are left outside of the loops and if so, read them;*/

You can see it:

Memory Search solution - Fina_Animation_0.gif

Memory Search solution - Fina_Animation_1.gif

Memory Search solution - Fina_Animation_2.gif

Memory Search solution - Fina_Animation_3.gif

Memory Search solution - Fina_Animation_4.gif

Memory Search solution - Fina_Animation_5.gif

Memory Search solution - Fina_Animation_6.gif

Memory Search solution - Fina_Animation_7.gif

Memory Search solution - Fina_Animation_8.gif

Memory Search solution - Fina_Animation_9.gif

Memory Search solution - Fina_Animation_10.gif

That's all

Ok folks, that's all! Hope you like and enjoy it!
And now I'm working on a Enhanced Memory Scanner that could scan all types of data, including the Bytes, Signed Data Types and even Strings, it just takes some time!
I'll be back soon.


This article, along with any associated source code and files, is licensed under The Code Project Open License (CPOL)


About the Author

Rojan Gh.
Sweden Sweden
MVC/SPA designer and programmer.
C# programmer on .net/mono/monomac/monotouch/monodroid frameworks.
jQuery/Knockout/Angular programmer.
And has been working since 2002.

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Comments and Discussions

GeneralReadProcessMemory fails when pointing at protected memory Pin
The_Mega_ZZTer16-Nov-07 17:03
memberThe_Mega_ZZTer16-Nov-07 17:03 
Hi, I'm trying to use your article to build my own memory scanner / hex editor / game cheat thing etc. I already have such a tool but I wanted a challenge.

However I have run into a problem and after checking your code it appears your program would suffer from the same problem, although you don't even check for an error.

The problem is this: large areas of a processes memory are protected. ReadProcessMemory will fail when trying to read from such a place.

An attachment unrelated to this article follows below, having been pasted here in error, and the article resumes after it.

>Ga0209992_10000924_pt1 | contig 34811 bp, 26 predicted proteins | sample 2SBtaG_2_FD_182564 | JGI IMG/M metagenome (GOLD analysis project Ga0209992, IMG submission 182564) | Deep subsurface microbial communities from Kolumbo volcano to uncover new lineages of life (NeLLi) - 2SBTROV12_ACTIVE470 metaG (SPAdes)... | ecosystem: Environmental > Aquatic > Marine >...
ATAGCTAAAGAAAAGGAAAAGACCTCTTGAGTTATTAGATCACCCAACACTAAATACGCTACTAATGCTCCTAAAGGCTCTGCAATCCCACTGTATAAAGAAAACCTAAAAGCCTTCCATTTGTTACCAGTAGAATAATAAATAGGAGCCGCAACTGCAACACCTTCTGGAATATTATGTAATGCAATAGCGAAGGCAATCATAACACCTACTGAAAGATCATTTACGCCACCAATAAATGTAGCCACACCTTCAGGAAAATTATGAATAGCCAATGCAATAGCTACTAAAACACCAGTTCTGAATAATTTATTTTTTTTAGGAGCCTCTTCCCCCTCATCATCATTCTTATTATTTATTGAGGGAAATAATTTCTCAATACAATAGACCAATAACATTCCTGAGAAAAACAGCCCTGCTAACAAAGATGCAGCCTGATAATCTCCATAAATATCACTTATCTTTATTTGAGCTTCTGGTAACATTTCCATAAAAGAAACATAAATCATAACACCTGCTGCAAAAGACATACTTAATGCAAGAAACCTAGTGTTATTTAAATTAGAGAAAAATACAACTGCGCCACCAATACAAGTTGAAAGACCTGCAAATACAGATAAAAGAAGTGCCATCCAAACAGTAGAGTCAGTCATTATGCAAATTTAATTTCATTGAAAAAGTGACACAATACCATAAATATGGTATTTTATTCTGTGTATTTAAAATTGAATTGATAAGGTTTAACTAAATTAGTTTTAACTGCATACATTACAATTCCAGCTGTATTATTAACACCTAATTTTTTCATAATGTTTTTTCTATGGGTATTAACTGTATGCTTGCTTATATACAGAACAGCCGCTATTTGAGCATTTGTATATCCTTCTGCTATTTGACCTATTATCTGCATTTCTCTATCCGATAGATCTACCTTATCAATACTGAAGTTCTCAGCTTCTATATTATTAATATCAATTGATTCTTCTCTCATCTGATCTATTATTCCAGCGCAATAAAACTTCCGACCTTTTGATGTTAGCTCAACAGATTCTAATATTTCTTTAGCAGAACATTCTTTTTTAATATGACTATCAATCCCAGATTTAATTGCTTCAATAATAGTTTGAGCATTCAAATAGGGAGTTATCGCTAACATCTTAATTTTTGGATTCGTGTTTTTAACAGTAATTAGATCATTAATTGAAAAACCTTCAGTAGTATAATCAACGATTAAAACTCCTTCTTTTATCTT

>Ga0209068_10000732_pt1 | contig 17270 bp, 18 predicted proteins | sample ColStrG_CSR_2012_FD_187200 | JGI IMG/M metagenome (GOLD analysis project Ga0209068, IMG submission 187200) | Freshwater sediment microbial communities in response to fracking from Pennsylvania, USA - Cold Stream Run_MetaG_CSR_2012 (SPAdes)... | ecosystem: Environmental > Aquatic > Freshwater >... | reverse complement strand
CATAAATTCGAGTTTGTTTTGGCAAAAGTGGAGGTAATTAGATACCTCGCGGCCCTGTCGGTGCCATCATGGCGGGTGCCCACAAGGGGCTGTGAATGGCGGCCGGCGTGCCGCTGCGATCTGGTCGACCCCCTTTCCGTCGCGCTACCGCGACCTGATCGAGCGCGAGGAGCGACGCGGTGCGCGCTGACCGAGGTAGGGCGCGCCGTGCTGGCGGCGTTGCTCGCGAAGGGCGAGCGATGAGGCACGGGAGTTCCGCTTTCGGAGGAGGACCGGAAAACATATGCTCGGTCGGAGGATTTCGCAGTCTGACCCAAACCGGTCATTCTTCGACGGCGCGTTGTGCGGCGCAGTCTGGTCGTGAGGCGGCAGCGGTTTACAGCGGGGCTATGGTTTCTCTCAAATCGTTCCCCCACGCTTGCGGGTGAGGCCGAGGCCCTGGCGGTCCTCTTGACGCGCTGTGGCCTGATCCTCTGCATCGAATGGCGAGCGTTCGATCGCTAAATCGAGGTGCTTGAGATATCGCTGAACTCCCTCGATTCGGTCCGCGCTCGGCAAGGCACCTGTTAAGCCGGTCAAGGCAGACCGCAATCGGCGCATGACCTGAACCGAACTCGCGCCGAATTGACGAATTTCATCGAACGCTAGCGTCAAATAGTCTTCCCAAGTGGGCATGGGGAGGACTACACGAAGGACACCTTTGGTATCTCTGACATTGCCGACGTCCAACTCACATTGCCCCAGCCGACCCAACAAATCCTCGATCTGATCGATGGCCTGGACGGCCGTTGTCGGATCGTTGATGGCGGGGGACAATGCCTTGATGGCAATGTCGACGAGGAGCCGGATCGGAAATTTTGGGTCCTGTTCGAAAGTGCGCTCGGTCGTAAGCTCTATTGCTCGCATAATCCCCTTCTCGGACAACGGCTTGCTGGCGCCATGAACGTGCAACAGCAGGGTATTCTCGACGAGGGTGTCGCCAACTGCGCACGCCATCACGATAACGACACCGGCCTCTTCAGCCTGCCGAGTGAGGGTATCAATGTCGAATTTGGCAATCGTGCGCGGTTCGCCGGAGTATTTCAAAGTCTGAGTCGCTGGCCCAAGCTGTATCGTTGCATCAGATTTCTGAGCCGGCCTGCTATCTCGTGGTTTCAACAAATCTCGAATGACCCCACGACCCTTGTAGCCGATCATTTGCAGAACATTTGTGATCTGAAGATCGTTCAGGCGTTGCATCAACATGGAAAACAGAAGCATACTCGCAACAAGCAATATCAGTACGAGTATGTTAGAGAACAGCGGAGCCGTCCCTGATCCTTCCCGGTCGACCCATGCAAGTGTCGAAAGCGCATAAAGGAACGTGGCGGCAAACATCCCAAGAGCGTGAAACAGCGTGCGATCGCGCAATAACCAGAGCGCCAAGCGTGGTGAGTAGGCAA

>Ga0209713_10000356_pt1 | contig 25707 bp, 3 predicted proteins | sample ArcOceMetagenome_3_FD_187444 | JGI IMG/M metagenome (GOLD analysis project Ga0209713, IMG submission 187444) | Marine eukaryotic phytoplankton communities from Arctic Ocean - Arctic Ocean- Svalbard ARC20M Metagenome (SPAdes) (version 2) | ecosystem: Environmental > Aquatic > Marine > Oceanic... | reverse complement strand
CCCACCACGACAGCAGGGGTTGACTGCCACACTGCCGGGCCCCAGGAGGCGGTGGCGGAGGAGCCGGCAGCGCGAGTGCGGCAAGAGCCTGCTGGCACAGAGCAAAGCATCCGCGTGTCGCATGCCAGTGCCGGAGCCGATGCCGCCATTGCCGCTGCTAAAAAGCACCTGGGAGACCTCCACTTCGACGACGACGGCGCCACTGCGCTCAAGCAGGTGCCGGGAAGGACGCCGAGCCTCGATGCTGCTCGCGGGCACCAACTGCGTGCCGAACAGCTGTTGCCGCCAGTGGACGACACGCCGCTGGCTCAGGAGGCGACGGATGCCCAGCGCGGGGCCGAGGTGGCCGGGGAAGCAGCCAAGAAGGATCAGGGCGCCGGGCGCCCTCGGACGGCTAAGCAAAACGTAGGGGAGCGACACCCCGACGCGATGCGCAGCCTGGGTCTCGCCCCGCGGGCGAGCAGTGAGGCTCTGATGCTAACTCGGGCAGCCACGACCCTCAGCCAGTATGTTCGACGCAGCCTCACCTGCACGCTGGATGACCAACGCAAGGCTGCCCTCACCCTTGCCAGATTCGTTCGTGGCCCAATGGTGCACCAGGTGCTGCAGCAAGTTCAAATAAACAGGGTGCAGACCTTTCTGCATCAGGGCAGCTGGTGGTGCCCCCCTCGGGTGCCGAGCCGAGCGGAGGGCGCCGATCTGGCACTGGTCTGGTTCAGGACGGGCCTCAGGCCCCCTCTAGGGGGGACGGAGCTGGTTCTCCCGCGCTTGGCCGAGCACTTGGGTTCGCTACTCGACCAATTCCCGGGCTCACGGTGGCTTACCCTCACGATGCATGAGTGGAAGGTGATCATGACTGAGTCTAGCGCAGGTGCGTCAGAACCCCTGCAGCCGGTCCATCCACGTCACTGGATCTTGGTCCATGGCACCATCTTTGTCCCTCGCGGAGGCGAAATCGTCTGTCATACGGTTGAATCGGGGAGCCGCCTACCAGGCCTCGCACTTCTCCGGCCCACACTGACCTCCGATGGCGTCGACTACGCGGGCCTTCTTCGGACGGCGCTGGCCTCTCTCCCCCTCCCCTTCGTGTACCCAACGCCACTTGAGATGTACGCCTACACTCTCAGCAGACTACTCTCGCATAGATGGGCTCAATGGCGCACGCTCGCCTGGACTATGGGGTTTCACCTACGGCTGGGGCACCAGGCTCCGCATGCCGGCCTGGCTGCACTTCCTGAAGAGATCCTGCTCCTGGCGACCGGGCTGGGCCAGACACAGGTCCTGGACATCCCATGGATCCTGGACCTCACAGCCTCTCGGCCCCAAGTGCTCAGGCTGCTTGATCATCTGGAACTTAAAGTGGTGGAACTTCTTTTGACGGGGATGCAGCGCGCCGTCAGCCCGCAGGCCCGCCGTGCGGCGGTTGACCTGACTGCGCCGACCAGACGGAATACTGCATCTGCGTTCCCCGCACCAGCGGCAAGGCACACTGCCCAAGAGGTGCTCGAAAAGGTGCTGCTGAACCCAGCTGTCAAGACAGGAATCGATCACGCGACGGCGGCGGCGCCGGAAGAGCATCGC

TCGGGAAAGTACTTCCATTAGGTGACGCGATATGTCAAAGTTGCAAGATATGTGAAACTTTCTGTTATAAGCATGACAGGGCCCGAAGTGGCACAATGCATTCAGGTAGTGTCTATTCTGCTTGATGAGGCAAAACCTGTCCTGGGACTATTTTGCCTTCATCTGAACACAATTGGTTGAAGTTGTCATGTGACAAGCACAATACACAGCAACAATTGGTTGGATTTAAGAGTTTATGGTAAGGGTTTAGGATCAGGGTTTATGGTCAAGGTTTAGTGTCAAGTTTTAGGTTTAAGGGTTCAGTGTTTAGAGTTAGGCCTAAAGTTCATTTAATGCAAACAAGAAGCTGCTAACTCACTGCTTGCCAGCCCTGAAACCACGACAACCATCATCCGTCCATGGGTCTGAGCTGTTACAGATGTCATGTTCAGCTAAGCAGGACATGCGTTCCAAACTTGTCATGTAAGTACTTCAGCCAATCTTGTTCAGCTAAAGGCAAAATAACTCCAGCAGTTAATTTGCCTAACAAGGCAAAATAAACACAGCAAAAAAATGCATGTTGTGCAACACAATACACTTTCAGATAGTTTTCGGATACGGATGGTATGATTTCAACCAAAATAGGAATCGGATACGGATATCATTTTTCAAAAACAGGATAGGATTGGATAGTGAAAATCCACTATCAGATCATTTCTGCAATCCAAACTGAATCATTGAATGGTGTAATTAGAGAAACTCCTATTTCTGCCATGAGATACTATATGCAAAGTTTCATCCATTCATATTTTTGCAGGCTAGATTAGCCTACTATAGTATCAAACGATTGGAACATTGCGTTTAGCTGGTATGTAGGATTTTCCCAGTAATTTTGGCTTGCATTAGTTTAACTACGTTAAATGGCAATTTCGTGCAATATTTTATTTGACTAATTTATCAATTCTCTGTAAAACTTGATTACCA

I will show an example of various desired and undesired results, and what both your code and my code do.

Here is my relevant VB code for reference, which I think improves on yours a bit, although the calling function has to do more checks on the returned data (ie IsNot Nothing, or != null):

        Public Function ReadMemory(ByVal start As UInteger, ByVal length As UInteger) As Byte()<br />
            Dim read As UInteger = 0<br />
            Dim buffer(length - 1) As Byte<br />
            WinAPI.ReadProcessMemory(_handle, start, buffer, length, read)<br />
            <br />
            If read = 0 Then<br />
                Return Nothing<br />
            End If<br />
<br />
            If read <> length Then<br />
                Array.Resize(Of Byte)(buffer, read)<br />
            End If<br />
            Return buffer<br />
        End Function

Let's say we have a chunk of memory that looks like this starting at 0x00000000, where the Xs are protected:

01 23 45 67 89 AB CD EF XX XX XX XX XX 01 23 45 67 89 AB CD EF

We ReadProcessMemory the first three, everything is OK:

Your function: 01 23 45
Mine: 01 23 45

We read 10 bytes, and the last two get cut off. This is ok because we still get all the data we can access:

Your function: 01 23 45 67 89 AB CD EF 00 00